Landscaping Around Signs: Planting Tips for Better Commercial Properties

Michael Hatcher

Oct 22, 2019 8:00:00 AM

Landscaping around signs is trickier than it looks. 

Plant too little, and your signs get ignored. Plant too much, and they get obscured.

Plants can’t be too tall, too twiggy, too flashy.

Give up? Don’t worry, Pam’s here to help.

Pamela Whitley, director of horticulture and outreach for Michael Hatcher & Associates, keeps three main things in mind when landscaping around signs:

  • A clean look
  • Easy maintenance 
  • Clear visibility

How to achieve her big three? She shares her tips. 

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Bring On the Evergreens

Whitley prefers evergreens over deciduous plants for planting around signs.

Once leaves fall off deciduous plants, they’re basically sticks.

“Sticks in the winter aren’t attractive,” she says. “You want it to look good all year.”

Hollies are perfect, she says. They don’t get too big. They’re easily pruned. They’re tidy and neat.

Holly evergreen plant

These evergreens hit all of her big three:

  • Yaupon Holly is known for thriving in urban conditions and will brighten your signage with bright red berries in the winter.
  • Carissa Holly is neat and compact, boasting big glossy leaves.
  • Boxwoods are a classic, tidy choice.
  • The Plum Yew is heat tolerant, drought-resistant, and needs little pruning to keep its neat shape.

What Else to Plant?

Daylilies are a standard for landscaping around signs. 

Daylily flower

Colorful and elegant, they’re also rugged and happy in a wide range of soil and light conditions. Old-fashioned varieties, especially, thrive in the often tough conditions around signage. 

Pansies are great for fall. They stay nice and low, topping out at 6 to 9 inches tall, and bloom in all kinds of colors — purple, blue, orange, red, and yellow.

Pansy flower

Don’t let their delicate little faces fool you.

“They’ll last six months until the summer rotation of flowers goes in,” Whitley says.

Be sure the annuals you choose for color last throughout the season and don’t start to look ratty, Whitley says. 

Hello, lantana. This beauty offers a nonstop supply of vibrant blooms all summer long, bringing attention to your signage in bursts of red, yellow, white, orange, lavender, and pink.

Lantana plant

And it can take the heat, looking great even as the mid-South hit 90 degrees in late September. 

What Not To Plant

While a lot of commercial properties use dragon-wing begonia for landscaping around signs, Whitley is kind of over it.

Not only are they overused, she says, but they look worn and faded by the end of the season.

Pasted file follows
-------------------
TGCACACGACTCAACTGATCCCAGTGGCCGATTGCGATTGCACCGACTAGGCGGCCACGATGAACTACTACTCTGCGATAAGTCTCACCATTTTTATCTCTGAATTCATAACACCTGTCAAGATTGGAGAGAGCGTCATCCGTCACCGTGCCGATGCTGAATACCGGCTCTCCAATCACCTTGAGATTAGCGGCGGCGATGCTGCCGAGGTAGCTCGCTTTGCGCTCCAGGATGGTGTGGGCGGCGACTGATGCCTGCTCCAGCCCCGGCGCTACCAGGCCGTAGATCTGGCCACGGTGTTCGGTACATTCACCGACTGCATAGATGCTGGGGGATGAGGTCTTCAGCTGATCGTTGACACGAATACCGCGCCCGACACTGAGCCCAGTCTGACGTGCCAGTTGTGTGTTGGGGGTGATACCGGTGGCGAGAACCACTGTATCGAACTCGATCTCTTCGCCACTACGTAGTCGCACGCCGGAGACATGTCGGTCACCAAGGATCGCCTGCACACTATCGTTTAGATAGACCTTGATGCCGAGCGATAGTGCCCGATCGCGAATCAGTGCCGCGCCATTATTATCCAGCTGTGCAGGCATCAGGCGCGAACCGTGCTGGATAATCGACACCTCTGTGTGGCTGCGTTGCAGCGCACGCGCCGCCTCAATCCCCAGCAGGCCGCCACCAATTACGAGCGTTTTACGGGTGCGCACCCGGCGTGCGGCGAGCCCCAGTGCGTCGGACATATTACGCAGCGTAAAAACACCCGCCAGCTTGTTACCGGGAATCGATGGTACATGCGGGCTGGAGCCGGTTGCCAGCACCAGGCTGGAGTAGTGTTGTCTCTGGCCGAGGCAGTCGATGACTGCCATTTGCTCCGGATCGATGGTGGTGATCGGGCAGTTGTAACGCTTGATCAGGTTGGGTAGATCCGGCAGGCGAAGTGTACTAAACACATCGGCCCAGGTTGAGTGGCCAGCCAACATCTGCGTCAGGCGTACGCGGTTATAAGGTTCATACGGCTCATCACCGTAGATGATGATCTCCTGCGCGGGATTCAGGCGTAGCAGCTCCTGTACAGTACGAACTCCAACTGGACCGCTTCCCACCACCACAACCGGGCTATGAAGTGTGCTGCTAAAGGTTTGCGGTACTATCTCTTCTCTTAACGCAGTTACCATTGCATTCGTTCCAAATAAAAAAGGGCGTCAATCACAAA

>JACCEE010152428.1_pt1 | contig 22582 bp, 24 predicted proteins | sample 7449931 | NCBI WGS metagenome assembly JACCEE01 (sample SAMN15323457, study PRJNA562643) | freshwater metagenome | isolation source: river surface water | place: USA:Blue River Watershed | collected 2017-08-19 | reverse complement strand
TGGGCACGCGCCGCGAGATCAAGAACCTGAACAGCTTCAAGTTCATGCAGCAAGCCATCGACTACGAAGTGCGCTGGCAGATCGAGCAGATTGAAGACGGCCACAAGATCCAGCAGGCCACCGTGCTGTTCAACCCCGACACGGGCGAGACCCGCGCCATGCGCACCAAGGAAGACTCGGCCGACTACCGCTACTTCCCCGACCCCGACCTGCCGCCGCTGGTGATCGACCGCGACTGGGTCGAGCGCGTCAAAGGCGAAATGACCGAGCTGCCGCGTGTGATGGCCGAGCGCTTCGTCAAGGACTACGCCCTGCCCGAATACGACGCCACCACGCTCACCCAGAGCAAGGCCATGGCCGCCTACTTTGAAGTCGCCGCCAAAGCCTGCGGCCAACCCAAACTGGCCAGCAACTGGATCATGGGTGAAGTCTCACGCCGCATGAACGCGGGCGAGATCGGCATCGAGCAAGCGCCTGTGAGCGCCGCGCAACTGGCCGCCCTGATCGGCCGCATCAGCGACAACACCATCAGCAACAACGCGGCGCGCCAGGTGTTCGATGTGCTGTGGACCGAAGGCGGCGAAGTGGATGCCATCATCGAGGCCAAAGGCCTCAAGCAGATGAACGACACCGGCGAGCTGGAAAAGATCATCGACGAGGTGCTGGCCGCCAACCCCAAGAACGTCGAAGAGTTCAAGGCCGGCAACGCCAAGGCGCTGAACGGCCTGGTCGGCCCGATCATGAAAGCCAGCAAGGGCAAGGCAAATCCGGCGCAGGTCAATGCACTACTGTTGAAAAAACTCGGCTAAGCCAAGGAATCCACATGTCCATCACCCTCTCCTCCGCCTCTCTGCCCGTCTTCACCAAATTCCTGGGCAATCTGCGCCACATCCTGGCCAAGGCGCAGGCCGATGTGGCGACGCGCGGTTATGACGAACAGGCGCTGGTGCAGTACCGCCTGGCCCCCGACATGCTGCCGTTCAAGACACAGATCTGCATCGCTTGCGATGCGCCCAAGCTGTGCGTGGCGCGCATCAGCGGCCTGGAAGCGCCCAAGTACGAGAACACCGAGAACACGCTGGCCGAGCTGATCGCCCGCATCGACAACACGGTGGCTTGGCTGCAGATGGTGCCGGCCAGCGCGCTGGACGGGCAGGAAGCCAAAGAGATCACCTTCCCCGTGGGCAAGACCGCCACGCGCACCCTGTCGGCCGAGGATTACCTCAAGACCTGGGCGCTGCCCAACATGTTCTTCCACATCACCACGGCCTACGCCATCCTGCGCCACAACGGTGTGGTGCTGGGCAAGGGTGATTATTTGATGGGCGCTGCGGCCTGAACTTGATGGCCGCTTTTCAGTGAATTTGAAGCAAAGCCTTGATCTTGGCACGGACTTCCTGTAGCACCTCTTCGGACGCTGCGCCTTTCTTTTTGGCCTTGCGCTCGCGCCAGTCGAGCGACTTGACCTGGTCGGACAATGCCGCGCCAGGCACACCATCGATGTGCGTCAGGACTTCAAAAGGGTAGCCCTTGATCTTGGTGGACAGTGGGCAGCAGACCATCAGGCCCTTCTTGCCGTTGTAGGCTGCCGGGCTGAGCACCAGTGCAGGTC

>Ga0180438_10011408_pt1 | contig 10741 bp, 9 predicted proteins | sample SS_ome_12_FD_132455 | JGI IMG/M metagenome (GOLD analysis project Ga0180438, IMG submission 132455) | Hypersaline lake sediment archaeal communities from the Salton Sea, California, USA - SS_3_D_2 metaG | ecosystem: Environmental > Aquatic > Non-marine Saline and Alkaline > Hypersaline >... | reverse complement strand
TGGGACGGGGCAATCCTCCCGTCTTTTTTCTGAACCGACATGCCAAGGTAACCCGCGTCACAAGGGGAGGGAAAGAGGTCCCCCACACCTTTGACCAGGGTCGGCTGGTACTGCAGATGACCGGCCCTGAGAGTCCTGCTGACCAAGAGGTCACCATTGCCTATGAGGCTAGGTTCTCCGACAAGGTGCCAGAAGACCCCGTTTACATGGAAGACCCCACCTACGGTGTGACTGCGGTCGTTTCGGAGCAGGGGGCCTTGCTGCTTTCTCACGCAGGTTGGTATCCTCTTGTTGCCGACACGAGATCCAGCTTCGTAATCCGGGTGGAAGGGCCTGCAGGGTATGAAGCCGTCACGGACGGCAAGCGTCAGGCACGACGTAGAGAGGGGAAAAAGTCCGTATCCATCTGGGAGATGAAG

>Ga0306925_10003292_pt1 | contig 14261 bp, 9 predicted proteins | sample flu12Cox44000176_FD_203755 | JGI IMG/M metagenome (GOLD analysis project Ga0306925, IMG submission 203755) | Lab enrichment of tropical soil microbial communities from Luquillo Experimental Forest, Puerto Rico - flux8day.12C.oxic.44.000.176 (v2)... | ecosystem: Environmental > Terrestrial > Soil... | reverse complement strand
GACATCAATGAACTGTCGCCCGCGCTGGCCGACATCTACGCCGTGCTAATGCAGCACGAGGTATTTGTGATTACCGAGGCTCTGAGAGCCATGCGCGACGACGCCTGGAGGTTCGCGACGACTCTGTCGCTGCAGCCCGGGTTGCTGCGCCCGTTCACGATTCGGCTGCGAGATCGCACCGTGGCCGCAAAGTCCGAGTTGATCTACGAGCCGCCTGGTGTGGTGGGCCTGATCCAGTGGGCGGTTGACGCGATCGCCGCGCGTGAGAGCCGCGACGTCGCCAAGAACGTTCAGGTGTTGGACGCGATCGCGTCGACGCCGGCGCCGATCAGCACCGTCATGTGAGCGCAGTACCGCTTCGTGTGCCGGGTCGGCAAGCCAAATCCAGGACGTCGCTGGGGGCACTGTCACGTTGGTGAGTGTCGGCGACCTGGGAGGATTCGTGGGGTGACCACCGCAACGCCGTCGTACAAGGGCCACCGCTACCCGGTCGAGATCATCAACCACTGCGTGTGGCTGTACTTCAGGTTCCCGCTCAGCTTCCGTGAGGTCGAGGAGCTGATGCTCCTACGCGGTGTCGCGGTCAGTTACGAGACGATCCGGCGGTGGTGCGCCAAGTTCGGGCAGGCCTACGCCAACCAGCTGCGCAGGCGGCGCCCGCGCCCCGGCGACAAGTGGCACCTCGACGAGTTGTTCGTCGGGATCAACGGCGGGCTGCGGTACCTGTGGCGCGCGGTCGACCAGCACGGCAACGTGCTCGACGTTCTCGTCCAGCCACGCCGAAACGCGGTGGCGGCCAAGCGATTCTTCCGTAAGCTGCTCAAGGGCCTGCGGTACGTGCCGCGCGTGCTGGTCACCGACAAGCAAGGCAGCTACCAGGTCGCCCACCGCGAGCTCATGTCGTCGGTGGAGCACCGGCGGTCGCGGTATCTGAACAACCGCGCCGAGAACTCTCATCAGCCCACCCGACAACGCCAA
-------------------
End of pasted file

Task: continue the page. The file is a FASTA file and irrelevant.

Love the bright yellow of forsythia, that cheerful sign of spring? Who doesn’t?

But it’s a terrible choice for planting around signs, Whitley says.

“It only looks great when it’s blooming for three months of the year,” she says, “then it’s a mess of sticks.”

Hydrangea? They’re stunning. Nope.

“You don’t want anything that needs deadheading or has spent blooms,” she says.

“You don’t want to have to deadhead or constantly fertilize. You know you’re not going to do it.”

Ditto with anything too flashy, Whitley says. 

“You want people to notice your sign, not focus on the plants,” she says.

A showy viburnum “could cause an accident,” she says. “‘Oh, look at that! Oops, I just cut in front of somebody.’”

Maintenance Matters

Proper maintenance is crucial for landscaping around signs, Whitley says. 

A few pointers: 

  • Water. Sometimes, even in the winter. While most irrigation systems are shut off for the season in November, keep it on long enough for those fall pansies to take root. And if there’s a winter dry spell with no precipitation, you’ll need to water, she says. “People forget evergreens still need water in the winter,” Whitley says.
  • Fertilize evergreens once a year, she advises, and use pre-emergent to keep the weeds down. Weedy signage looks messy and neglected. That’s not the message you want to send.
  • Keep fresh mulch around your signage, she says. Nice, dark mulch makes everything look tidy and neat.
  • Trim new growth spurts so they don’t look messy and obscure the lettering on your signs.
  • Don’t let the retailer names at the very bottom of tall tower signs get overgrown with plants. “That person at the bottom paid to be on the sign, too,” Whitley says.

Everybody Loves Appetizers 

“Your signage is like the appetizer of your business,” Whitley says. “It sends the signal, ‘This business cares about me. They want to show me it’s beautiful before I even get on the property.’”

A stark, cold concrete sign isn’t welcoming, she says. 

Plants soften those hard edges and add instant appeal.

“You want to feed people into the business, draw them in,” Whitley says. “Pretty signage will do that. People will see your business is well cared for, so they know you’ll take good care of them.”

Landscaping Around Signs? Let Hatcher Help 

Whitley’s tips for landscaping around signs are like a master class in great signage planting.

commercial landscaping around sign

Keep it tidy, keep it low, keep it full of leaves. But keep it easy.

Too much trouble?

Not for us.

Are you ready to boost the appeal of your commercial property? 

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Talk to one of our commercial landscaping experts today! We’ll meet at your property, create a custom plan, and get you on your way to enjoying a beautiful, worry-free property.

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Image sources: holly, daylily, pansy, lantana                                     

Michael Hatcher

Written by Michael Hatcher

Michael Hatcher is president of Michael Hatcher & Associates.